Although it took place in 2017, another development that crystallised in 2018 that could become a harbinger of responses to natural and social disasters was the response by Dolly Parton, the country music star, to the wildfire devastation of her hometown of Gatlinburg, Tennessee. She put millions of dollars into My People’s Fund, from which $1,000 per month was to be paid to about 900 families for six months. So many other donations were made that this was increased to $5,000 in the final month. An analysis showed that the money not only enabled people to acquire housing, but led to increased work, not less.

Meanwhile, leading Democrats were tumbling out proposals. Senator Cory Booker introduced a bill proposing that lower-income children receive $1,000 each year, paid into special savings accounts, with the amount rising to $2,000 if their families are poor, paid by higher capital gains and estate taxes. The accounts would be blocked until they reached age 18, when they would be permitted to use the money for “asset building” purchases. This deviates from a basic income, being paternalistic, not trusting people with the ability to decide what was best for themselves, would require costly bureaucratic monitoring, and would raise the problem of “weakness of will”, as is the case with all capital grant schemes. But it reflects the realisation that the distribution system has broken down.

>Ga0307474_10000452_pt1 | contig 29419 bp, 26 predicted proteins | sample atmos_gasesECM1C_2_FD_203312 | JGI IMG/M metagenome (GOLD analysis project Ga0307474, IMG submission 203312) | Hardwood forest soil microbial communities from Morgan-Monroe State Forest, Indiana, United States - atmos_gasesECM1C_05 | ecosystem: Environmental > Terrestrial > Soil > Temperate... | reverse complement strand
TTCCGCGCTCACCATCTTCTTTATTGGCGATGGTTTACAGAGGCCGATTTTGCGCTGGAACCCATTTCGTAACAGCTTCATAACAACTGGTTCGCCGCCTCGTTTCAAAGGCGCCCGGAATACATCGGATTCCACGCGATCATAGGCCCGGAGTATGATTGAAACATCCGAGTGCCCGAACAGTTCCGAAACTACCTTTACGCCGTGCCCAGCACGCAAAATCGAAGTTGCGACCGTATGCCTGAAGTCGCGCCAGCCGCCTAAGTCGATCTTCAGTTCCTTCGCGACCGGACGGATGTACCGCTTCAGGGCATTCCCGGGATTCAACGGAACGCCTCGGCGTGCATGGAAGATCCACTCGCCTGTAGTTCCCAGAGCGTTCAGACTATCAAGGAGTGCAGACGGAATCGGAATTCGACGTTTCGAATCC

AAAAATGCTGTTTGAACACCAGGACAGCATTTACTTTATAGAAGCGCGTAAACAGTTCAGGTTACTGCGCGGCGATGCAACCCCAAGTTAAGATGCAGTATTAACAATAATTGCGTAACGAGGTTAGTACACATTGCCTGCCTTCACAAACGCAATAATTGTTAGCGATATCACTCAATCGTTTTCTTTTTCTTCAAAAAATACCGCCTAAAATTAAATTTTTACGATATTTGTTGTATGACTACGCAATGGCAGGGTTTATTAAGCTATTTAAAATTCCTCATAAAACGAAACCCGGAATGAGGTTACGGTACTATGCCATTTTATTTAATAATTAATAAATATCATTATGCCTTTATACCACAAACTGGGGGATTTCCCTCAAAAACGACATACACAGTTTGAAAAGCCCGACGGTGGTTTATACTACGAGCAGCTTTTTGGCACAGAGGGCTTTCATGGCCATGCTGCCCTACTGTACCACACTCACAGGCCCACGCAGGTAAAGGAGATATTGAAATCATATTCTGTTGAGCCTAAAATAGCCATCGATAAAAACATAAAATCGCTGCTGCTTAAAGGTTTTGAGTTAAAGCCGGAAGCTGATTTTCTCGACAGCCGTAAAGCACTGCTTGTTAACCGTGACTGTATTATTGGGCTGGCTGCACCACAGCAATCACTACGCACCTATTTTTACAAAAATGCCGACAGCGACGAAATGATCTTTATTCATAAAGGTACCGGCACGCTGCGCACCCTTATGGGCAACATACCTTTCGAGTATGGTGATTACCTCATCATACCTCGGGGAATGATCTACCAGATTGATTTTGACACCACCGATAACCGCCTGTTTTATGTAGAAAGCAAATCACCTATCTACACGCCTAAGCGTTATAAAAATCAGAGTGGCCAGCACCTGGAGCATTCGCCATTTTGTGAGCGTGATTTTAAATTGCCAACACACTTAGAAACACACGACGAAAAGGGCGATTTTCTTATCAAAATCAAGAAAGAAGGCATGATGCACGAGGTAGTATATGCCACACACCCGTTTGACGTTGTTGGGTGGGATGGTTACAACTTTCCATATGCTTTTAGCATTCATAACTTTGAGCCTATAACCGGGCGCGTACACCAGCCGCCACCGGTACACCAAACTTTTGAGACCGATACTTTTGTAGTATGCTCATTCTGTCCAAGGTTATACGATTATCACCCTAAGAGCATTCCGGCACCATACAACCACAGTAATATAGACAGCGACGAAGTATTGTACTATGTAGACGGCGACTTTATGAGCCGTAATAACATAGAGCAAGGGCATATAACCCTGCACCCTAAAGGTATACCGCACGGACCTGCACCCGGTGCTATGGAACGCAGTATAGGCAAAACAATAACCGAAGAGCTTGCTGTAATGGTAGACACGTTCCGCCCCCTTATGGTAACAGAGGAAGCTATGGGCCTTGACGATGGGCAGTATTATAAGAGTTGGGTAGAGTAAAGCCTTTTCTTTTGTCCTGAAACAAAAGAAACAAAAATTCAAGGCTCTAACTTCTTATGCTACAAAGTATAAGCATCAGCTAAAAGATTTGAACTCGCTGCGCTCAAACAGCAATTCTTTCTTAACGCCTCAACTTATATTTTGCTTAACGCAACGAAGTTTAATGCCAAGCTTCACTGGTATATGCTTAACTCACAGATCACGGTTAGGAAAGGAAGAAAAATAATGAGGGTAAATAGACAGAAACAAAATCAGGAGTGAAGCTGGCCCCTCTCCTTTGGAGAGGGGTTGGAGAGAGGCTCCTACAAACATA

Senator Kamala Harris put forward a bill to subsidise rent through a refundable tax credit on federal income taxes, which was quickly seen as more likely to enrich landlords than give basic income security to low-income tenants, critics pointing out that a basic income would do more to help those tenants. Harris proposed the LIFT (Livable Incomes for Families Today) the Middle Class Act, offering $250 a month for singles, $500 for couples, phasing that out as earnings rose. A drawback is that somebody earning nothing would receive nothing, while somebody would need to earn at least $3,000 to receive the full benefit.

Representative Bonnie Watson Coleman proposed a bill designed to overcome one regressive failing of the Earned Income Tax Credit scheme that currently eats up $65 billion a year. It would extend EITC benefits to family caregivers and students. Like tax credits elsewhere, the EITC has rested on an arbitrary conceptualisation of what is work and what is not. Recognising that is at least a step in the direction of a basic income. Tax credits are regressive, depressing wages and subsidising low-wage employers.